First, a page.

To The Widow Struggling With Guilt

On the outside, the world sees you hurting from the loss of your spouse. They don’t know; however, that in addition to the “normal” feelings of grief, you’re also struggling with guilt.

You blame yourself for not insisting that he see the doctor when his cough got progressively worse. You beat yourself up for not seeing beyond his reassurances that he was “okay”. Perhaps you had a fight before he stormed out of the house and you wished you’d chased after him. Or, if you’re like me, you carry the burden of not getting on an earlier flight.

Regardless of the circumstances, you continue to play the cruel game of “What if…” over and over in your head. You recreate every scenario, wondering how and what you could have done to prevent his death. You search your mind, wondering if you missed the signs: Did he seem depressed? Was there a lump that warned of cancer? Were the recent headaches a sign of what was to come?

I want you to know that there was nothing you did or did not do that could have prevented his death. Don’t allow guilt to complicate your grief. Know that he would never hold you accountable for his death. He knows that you would have moved heaven and Earth to have him here with you and his babies.

Perhaps it’s not his actual death that racks you with guilt. Maybe the fact that you’re happy again is a struggle for you. You don’t think you deserve the honey that has come after the bitterness of death. Or, you’ve become the woman you’ve always wanted to be – and you did so only as a result of his death.

A dear widow sister felt overwhelmed with her newfound happiness and wondered if her husband stood in judgment of her life. Through her soul-searching, she realized something profound that I now use to prevent myself from going down the road of guilt: If you believe your husband is in heaven, then you have to know there is no pain, no hurt and no negative emotions. He isn’t angry you didn’t get to the phone in time. He doesn’t blame you for that final argument. He isn’t harboring resentment that you’ve moved forward and/or started dating. If he is in heaven, then know he is at peace, looking down and marveling at the amazing, resilient person you’ve become post-loss.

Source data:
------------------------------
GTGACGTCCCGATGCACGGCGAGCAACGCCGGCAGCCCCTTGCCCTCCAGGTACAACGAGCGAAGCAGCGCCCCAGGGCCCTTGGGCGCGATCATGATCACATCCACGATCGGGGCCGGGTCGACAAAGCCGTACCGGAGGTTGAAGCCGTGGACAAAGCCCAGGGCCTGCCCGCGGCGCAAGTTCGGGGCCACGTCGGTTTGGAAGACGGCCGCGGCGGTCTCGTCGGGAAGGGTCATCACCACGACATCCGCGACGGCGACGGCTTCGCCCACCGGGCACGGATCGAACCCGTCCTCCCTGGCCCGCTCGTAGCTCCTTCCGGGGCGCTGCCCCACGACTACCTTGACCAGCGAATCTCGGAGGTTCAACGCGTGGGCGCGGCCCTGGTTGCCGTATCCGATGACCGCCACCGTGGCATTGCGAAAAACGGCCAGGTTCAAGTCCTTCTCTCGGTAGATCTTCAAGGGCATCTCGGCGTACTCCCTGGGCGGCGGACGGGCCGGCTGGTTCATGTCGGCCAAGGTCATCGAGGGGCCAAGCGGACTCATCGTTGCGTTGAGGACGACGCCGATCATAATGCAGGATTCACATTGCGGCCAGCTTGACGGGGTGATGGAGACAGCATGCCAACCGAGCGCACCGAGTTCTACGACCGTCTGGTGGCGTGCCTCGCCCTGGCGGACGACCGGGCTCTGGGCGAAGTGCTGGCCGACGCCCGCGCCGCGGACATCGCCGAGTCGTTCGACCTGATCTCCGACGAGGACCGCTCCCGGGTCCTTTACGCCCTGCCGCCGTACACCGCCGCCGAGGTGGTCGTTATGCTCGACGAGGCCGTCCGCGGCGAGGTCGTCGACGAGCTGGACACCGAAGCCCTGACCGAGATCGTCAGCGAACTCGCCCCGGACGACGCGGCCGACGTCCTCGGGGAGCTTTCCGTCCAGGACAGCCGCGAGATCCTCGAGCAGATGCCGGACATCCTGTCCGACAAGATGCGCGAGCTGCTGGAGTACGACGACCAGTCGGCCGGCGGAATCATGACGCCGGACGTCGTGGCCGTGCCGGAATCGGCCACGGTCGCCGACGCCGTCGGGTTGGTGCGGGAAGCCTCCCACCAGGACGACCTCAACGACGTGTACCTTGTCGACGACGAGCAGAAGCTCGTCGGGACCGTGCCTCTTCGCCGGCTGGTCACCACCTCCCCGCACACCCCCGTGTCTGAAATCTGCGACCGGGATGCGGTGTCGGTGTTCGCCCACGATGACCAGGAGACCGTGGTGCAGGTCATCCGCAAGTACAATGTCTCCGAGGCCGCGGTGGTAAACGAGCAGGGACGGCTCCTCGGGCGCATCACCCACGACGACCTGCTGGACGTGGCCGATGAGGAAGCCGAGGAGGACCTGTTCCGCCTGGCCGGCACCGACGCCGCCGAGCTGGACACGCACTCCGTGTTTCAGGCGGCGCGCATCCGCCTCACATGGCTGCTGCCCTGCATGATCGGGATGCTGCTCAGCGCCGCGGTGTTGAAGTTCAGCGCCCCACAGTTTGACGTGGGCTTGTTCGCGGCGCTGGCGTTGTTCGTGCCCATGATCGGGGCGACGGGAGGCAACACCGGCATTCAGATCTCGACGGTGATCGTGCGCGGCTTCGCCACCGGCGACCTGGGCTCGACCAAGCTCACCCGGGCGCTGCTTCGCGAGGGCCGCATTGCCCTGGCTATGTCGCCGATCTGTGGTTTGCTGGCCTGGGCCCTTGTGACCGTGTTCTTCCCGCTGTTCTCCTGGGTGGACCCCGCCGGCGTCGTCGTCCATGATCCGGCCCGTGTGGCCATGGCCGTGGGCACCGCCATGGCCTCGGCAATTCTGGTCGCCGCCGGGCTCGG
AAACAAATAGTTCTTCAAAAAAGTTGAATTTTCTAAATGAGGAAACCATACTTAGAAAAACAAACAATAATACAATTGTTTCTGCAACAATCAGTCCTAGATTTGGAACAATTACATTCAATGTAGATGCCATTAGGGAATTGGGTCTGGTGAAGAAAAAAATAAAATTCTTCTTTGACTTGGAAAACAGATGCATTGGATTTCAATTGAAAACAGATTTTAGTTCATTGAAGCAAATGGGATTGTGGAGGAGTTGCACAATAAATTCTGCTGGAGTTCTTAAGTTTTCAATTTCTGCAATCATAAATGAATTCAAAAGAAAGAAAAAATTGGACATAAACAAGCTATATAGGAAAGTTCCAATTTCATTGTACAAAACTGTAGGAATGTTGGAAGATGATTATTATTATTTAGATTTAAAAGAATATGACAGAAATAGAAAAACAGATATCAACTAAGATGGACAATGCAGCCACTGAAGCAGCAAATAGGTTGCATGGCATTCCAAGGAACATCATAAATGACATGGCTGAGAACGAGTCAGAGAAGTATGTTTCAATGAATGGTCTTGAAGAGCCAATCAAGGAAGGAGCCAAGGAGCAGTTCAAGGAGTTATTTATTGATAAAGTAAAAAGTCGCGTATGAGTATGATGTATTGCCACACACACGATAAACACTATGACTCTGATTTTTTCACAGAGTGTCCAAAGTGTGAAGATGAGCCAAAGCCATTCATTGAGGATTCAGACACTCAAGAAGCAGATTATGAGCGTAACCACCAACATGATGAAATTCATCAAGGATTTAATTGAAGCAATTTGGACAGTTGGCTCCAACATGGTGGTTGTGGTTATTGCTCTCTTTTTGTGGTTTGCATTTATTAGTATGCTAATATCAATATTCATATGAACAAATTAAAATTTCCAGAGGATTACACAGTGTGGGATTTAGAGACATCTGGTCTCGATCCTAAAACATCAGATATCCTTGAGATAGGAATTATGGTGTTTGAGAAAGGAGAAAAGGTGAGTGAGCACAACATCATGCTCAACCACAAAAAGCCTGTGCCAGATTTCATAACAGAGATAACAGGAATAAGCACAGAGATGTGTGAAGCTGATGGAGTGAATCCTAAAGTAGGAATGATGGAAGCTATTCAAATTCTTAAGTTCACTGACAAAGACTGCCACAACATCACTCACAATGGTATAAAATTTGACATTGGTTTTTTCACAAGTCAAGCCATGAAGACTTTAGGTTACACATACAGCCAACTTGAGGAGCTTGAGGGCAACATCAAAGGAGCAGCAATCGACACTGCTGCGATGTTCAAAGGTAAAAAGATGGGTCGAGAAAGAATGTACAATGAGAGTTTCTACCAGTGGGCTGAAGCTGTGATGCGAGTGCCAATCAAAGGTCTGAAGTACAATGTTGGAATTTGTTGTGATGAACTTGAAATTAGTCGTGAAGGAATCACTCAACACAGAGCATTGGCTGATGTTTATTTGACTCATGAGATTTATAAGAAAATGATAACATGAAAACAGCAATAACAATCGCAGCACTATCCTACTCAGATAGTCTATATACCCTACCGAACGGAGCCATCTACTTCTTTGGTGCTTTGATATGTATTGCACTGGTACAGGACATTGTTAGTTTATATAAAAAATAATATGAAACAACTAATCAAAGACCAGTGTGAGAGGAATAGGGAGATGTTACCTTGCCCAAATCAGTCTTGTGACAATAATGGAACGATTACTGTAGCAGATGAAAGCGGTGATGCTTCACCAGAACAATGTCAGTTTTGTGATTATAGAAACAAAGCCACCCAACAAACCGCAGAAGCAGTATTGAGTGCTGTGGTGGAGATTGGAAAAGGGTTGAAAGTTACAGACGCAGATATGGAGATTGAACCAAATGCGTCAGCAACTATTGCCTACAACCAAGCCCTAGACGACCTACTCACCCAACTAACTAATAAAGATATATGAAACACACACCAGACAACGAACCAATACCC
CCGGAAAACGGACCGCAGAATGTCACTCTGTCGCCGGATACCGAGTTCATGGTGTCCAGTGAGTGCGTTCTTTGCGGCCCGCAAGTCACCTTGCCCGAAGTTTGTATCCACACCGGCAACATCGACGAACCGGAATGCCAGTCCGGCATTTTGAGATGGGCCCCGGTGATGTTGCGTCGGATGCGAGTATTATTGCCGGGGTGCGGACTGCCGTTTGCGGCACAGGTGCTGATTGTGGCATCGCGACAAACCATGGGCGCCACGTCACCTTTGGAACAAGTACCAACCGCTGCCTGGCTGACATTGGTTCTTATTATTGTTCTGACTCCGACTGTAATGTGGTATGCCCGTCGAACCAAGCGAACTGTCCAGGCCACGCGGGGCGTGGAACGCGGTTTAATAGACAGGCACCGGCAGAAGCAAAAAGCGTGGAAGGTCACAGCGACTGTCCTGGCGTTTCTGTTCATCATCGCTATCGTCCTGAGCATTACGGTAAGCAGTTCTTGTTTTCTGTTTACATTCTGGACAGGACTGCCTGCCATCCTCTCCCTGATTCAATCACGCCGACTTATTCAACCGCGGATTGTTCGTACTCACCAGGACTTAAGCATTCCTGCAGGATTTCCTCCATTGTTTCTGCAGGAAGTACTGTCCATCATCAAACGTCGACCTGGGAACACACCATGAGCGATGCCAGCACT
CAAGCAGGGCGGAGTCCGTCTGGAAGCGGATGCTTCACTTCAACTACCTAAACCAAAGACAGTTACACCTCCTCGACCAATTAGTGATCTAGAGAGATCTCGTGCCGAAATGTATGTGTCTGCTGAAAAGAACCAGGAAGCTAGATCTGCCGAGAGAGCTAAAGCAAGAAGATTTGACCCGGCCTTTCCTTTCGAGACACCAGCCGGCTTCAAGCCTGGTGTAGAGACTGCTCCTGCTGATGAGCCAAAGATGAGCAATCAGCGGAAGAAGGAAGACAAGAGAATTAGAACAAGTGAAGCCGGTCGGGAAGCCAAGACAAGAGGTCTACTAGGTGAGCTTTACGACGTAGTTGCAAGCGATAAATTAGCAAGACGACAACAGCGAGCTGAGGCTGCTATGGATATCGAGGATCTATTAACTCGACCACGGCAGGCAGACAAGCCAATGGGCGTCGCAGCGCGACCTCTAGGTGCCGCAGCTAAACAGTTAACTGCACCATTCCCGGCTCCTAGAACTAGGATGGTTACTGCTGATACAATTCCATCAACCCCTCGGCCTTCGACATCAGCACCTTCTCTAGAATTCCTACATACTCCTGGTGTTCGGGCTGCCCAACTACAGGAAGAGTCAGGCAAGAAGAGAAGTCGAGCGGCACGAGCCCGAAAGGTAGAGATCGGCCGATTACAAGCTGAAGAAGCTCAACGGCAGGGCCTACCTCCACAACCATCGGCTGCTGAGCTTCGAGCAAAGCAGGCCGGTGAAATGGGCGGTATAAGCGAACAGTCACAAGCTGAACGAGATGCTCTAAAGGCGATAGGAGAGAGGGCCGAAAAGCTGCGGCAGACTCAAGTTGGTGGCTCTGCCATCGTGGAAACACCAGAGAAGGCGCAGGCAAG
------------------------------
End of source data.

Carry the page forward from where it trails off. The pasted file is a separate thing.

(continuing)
If you don’t believe in heaven, then you should know the man you married would never say you were responsible for something that was beyond your control. He’s not judging you for moving from the home you shared, for indulging the children a bit more than he would have, or for agreeing to that first date with a potential new partner.

Just as you’ve forgiven the people who weren’t there for you or made peace with their absence, you must let go of the guilt you continue to carry. It makes your grief that much harder. Know you did everything within your means and with the tools you had at the time to save him. If his death was unexpected, you can’t blame yourself for your inability to predict the future. Yes, if you knew the drunk driver was leaving the bar, you would have chatted a bit more before he left for the night shift. Had you known he was so ill, you would have skipped work or canceled the trip. If you’d only realized the diagnosis was wrong, you would have demanded a third or fourth opinion. If you could have, you would have. The sad reality is that you just can’t change the past.